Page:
Life Insurance Lawyers in the Dallas and Fort Worth area will see situations on a regular basis where the person who died had a life insurance policy naming the other spouse as the beneficiary – but there was a divorce later and the policy naming the ex-spouse was never changed. What to do? This is discuss in a National Review article titled, Divorces Can Be Messy … For Life Insurers.
Divorces are often characterized as “messy” for good reason. While divorce proceedings can prove particularly challenging for the individual participants, they can also pose challenges for those adjudicating competing life insurance claims when the decedent insured’s ex-spouse, who has been designated as a policy beneficiary, claims a right to the death benefit instead of the surviving spouse, the insured’s estate or a secondary beneficiary.
Divorce-related life insurance disputes can end up before courts in litigation over the decedent insured’s estate, in litigation brought by a purported beneficiary against the insurance company, or in inter-pleader actions filed by the insurer. In an inter-pleader action, the insurance company files a petition with the court seeking an order determining, for instance, which spouse – surviving or ex – is entitled to the decedent insured’s policy proceeds following a divorce.
As highlighted in the case described below, it is important for those processing life insurance claims when divorces are involved to carefully examine (i) the express language of the policy at issue, (ii) the divorce record, including the content of any divorce decree, as well as (iii) the law in the applicable jurisdiction. (Texas has a specific statute dealing with this situation.) The insurance company must determine who is entitled to the death benefit – or consider submitting the issue to a court in an inter-pleader for resolution, where appropriate.
Recently, in a Utah case, the Utah Supreme Court weighed in on this issue in connection with a $500,000 death benefit. The court had to decide whether the benefit was properly payable to a decedent insured’s ex-wife or the secondary beneficiary named in the policy. The policy at issue originally named Ms. Snyder, then the insured’s fiancée, as primary beneficiary. The policy also named a secondary beneficiary. The insured and Ms. Snyder later married, but then divorced. The insured’s life insurance policy was never mentioned during the divorce proceedings or in the eventual divorce decree. The insured died after the divorce was final. Ms. Snyder and the secondary beneficiary then asserted competing claims to the policy’s death benefit.
Under Utah Code § 75-2-804(2), there is a rebuttable presumption that a beneficiary designation of a spouse in a life insurance policy is revoked upon divorce. The presumption can be rebutted by express terms in the policy, a court order, or a contract relating to the division of the marital estate made between the divorced individuals.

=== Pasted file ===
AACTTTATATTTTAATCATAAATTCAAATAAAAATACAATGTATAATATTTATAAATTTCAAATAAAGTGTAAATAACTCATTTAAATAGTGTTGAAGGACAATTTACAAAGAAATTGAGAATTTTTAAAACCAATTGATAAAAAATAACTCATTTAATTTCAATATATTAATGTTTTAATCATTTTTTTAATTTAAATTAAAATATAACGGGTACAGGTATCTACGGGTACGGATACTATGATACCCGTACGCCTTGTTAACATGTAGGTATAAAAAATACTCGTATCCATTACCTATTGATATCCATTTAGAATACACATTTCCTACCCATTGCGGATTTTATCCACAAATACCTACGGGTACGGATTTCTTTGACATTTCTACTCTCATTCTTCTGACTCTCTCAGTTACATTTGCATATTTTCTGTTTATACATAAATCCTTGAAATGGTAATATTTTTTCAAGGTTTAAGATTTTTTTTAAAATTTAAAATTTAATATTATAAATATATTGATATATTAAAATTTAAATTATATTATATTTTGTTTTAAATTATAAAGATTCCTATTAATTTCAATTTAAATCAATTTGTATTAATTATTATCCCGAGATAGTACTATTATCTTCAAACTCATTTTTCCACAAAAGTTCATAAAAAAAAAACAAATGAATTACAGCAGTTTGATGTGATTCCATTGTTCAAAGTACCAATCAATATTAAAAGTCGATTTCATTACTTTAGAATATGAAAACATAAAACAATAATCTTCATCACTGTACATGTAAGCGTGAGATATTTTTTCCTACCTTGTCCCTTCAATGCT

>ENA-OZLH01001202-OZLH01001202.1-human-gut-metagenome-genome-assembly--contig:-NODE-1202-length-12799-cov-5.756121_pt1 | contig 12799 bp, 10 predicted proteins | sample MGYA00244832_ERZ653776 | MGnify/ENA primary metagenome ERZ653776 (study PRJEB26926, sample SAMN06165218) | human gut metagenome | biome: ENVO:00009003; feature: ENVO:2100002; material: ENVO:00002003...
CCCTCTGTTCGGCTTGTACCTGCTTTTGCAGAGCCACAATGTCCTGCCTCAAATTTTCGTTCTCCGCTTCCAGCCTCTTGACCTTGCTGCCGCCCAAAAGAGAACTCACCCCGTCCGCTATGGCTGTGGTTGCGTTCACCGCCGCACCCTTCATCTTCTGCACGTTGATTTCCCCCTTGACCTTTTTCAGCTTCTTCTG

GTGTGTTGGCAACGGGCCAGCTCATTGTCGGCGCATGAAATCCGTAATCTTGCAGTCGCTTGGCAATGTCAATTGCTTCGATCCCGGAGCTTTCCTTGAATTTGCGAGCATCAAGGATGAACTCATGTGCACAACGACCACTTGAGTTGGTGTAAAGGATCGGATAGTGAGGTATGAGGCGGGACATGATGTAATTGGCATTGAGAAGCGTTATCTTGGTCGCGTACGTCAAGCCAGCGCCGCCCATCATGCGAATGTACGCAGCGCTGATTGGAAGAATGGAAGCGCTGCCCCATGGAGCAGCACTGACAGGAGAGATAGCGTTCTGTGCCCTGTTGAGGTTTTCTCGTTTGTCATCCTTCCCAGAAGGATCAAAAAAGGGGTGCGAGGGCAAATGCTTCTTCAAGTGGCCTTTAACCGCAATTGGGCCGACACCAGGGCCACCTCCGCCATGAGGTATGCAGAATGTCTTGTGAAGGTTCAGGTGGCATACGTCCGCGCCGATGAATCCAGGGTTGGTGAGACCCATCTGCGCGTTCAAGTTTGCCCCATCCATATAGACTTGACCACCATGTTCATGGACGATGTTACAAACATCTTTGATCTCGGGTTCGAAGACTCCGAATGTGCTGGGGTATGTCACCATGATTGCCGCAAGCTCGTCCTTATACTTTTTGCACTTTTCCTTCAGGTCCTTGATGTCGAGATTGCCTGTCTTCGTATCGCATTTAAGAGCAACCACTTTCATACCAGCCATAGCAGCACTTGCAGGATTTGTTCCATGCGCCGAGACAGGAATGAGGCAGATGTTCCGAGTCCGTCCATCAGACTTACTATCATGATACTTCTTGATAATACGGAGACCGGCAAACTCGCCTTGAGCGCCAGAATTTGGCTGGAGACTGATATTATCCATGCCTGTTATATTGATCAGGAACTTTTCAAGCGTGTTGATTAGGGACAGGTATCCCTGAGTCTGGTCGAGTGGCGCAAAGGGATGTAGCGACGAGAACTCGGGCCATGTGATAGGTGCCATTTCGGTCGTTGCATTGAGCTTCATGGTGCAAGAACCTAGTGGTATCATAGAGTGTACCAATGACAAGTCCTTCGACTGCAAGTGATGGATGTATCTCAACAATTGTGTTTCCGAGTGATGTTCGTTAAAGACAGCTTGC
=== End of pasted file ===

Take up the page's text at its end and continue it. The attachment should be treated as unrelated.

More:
The presumption can be rebutted via divorce decree only if the decree includes specific language required by Utah Code. That statute requires an express acknowledgement by the divorce court that the policy owner has (i) reviewed and updated his or her beneficiaries, (ii) affirmed that those listed as beneficiaries are in fact the intended beneficiaries after the divorce becomes final, and (iii) the owner understands that if no changes are made to the policy, the beneficiaries currently listed will receive the policy proceeds.
In evaluating the competing claims to the insured’s death benefit, the court in first examined the express terms of the policy at issue. The policy provided a method for naming new beneficiaries during the insured’s lifetime, but the terms of policy were silent as to whether the designation of a spouse as beneficiary would survive a divorce. The court thus concluded that the policy lacked the “express terms” necessary to rebut the presumption that Ms. Snyder’s beneficiary designation had been revoked.
The court next examined the divorce record and concluded that “in the underlying divorce case … no mention was ever made of any life insurance policies in the petition, findings or decree.” Because the divorce court had not been apprised of any existing life insurance policy, the statutory language from the Utah code was not included in the divorce decree, and the presumption of revocation of Ms. Snyder’s beneficiary designation remained intact. The court therefore affirmed the lower court’s ruling that the divorce revoked Ms. Snyder’s status as beneficiary and held that the secondary beneficiary was the sole remaining beneficiary holding an interest in the policy.